Chapter 4: Models in Religion
One of the functions of models in science is to suggest theories which correlate patterns in observational data. One of the functions of models in religion, I submit, is to suggest beliefs which correlate patterns in human experience. The testing of scientific theories and the corresponding testing of religious beliefs are the topics of subsequent chapters. In this chapter I will propose that the character of religious models is in several respects similar to that of scientific models. First, religious models are analogical. The analogical basis of metaphor, symbol and parable were outlined in Chapter 2 above. The role of analogy in the more systematically-developed interpretive images which we have called models must now be examined.
Models in religion are also extensible and unitary. I stated in Chapter 2 above that models can represent the enduring structures of the cosmic order which myths dramatize in narrative form. Images which originated in religious experience and key historical events are extended to interpret other areas of individual and corporate experience. As models of an unobservable gas molecule are later used to interpret other patterns of observation in the laboratory, so models of an unobservable God are used to interpret new patterns of experience in human life. Ultimate interpretive models -- whether of a personal God or of an impersonal cosmic process -- are organizing images which restructure one’s perception of the world. One may notice features which might otherwise have been ignored. Moreover, religious models are readily grasped as unitary wholes. Because of their vividness and immediacy, they are strongly evocative of personal response, but they also help to integrate the interpretation of diverse areas of experience.
I will argue that religious models, like scientific ones, should be taken seriously but not literally. On the one hand, they are not literal pictures of reality. In the biblical tradition the limitations of models are recognized. The prohibition of graven images ‘or any likeness’ (Ex. 20.4) is both a rejection of idolatry and an acknowledgment that God cannot be adequately represented in visual imagery. ‘His ways are not our ways’, for he is ‘beyond our farthest thought’. Perhaps with auditory symbols (e.g. ‘the Word’, ‘the voice of the Lord’) one is less tempted to think one can visualize God. In any case, biblical language is reticent about claiming to describe God as he is in himself, though it uses models freely. The creative theologian, like the creative scientist, realizes that his models are not exhaustive descriptions. Neither God nor a gas molecule can be pictured. An additional safeguard against literalism is provided by the sense of awe and mystery associated with religious experience.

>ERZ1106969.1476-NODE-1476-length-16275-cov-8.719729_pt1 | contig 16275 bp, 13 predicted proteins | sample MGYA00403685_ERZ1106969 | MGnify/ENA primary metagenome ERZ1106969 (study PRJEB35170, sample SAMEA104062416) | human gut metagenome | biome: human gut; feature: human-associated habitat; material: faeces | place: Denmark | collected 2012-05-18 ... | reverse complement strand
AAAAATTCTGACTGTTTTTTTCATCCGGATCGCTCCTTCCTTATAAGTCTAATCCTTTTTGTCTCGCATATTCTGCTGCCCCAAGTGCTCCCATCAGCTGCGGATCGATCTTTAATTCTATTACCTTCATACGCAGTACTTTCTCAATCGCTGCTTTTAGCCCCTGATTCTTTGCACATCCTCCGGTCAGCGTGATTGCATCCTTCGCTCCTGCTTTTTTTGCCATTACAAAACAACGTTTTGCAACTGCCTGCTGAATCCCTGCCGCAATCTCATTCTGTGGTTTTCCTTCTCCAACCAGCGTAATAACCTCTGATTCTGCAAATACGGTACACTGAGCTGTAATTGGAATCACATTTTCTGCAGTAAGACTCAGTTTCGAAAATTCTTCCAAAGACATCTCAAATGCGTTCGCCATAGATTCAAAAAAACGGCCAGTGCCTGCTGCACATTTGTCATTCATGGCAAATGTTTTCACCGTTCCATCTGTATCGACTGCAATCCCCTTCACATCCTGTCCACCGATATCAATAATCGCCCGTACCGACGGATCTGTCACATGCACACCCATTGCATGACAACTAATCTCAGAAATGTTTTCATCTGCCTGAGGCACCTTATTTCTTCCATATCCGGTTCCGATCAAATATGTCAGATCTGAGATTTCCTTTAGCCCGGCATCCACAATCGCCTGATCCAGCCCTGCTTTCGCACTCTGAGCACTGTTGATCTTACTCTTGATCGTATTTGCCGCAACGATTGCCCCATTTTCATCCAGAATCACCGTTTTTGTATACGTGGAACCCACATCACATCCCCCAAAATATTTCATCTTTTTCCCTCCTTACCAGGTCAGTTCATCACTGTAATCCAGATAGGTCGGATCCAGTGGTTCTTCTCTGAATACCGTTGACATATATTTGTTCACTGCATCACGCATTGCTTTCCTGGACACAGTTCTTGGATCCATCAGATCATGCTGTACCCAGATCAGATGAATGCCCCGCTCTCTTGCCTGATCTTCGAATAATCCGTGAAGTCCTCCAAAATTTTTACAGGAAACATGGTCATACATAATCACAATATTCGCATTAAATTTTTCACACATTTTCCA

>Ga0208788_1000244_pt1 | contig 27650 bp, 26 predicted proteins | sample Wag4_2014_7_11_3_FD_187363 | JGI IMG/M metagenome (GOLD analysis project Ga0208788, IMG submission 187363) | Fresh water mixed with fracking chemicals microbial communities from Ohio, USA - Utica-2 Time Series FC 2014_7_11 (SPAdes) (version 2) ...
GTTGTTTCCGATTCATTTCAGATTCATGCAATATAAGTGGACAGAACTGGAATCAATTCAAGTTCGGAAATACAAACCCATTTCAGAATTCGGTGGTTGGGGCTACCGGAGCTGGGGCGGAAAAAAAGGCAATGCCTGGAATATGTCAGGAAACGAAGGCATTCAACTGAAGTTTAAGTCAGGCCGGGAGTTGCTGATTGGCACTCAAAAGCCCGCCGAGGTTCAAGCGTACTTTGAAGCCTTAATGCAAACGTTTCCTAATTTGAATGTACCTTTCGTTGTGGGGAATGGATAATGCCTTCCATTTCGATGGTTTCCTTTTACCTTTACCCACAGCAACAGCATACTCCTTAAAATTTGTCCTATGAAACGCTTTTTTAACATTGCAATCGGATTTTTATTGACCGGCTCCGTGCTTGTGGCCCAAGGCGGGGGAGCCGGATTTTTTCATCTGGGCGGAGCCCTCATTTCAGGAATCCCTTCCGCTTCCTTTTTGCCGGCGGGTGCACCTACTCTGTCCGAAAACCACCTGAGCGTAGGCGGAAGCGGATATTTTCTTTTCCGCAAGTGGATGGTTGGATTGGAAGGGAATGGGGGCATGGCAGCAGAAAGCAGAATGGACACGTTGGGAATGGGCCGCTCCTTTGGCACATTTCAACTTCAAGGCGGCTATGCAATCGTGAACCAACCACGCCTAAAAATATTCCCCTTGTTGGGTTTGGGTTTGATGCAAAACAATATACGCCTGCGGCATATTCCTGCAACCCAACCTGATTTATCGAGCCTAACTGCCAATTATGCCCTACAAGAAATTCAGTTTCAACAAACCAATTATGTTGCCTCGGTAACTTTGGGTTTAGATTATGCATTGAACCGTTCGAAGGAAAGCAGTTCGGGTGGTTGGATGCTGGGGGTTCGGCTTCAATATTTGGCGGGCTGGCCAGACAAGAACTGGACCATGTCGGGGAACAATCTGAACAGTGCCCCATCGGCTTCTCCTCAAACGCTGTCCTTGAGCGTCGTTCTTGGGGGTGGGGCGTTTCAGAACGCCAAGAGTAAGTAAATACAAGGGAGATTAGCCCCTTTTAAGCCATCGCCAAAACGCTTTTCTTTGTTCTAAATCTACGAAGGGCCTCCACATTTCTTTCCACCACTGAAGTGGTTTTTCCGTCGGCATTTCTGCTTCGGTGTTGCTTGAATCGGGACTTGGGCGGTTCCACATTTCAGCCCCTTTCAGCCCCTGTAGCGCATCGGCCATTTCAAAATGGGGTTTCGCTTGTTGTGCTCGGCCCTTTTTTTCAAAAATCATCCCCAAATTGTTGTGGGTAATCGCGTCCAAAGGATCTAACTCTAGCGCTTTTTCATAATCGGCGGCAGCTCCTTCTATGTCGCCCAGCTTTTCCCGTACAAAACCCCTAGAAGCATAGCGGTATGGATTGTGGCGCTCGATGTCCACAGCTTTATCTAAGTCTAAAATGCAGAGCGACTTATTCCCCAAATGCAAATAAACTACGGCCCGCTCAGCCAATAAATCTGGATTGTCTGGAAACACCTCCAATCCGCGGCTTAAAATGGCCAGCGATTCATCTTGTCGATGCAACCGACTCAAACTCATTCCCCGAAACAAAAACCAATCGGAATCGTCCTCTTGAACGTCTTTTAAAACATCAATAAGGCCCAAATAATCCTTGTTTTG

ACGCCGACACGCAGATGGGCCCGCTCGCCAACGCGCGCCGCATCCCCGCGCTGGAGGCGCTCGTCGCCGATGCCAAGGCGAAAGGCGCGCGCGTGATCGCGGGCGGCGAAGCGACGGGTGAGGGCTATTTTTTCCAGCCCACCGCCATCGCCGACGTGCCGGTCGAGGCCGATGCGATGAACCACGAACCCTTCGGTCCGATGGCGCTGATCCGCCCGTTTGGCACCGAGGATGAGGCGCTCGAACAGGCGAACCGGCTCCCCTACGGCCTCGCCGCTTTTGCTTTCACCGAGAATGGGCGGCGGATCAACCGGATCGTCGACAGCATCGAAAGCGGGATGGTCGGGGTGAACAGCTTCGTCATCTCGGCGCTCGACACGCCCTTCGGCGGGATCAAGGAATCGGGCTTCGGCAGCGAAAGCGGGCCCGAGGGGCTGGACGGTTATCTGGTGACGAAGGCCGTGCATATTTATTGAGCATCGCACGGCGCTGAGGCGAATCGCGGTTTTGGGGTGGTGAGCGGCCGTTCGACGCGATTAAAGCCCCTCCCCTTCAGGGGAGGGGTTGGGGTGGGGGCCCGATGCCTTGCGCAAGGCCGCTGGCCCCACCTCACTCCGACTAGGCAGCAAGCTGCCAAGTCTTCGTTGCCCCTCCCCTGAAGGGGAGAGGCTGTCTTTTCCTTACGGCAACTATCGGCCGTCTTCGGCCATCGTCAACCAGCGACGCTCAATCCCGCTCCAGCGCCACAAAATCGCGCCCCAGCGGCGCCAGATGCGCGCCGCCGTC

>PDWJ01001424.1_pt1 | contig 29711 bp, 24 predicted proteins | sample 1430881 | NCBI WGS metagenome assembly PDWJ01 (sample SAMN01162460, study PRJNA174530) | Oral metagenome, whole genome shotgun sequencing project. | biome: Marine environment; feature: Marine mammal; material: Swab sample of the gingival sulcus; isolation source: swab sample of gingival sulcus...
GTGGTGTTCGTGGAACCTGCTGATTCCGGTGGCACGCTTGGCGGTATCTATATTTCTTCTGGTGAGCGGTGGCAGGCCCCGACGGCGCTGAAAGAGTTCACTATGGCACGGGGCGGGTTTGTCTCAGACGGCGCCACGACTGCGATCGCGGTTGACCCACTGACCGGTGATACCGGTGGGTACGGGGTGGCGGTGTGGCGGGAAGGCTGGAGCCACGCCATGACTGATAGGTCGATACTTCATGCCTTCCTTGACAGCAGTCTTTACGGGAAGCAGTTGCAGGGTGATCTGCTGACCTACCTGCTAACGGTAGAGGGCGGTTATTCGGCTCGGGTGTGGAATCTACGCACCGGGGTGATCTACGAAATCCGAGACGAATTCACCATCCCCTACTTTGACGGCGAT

But if we insist that religious models are not literal descriptions, can we avoid the opposite extreme of treating them as useful fictions? Braithwaite, who considers scientific models dispensable, in turn treats religious language as a morally useful fiction. Its function is to express and evoke distinctive ethical attitudes. Stories about God, he says, are parables whose only point is to recommend attitudes. We don’t ask whether they are true or false but how they are used. Parables are imaginative ways of endorsing an ethical policy or affirming one’s commitment to a pattern of life. They are declarations of one’s intention to act in a particular way -- with unselfish love, for example. A model of God, on this reading, would be a psychologically helpful fiction which supports moral behaviour. Braithwaite’s instrumentalism is discussed in Section 2 below.
In addition to these questions concerning the status of religious models, this chapter asks about the diversity of functions which they serve. I indicated earlier that historians and anthropologists have delineated the variety of tasks which myths perform in human life. Contemporary philosophers have also shown some of the varied ways in which religious language is used. Sometimes it does, as Braithwaite says, recommend a way of life or endorse a set of moral principles. Again, it may express and evoke a distinctive self-commitment. It may propose a particular kind of self-understanding or engender a characteristic set of attitudes towards human existence. It produces, that is, a typical form of personal life-orientation. Religious language may also express gratitude, dependence and worship. These are all functions very different from any of the functions of scientific language. Another proposed role for religious models, the evocation of ‘disclosures’, has been presented by Ian Ramsey; I have given in Section 3 below a critique of his scheme.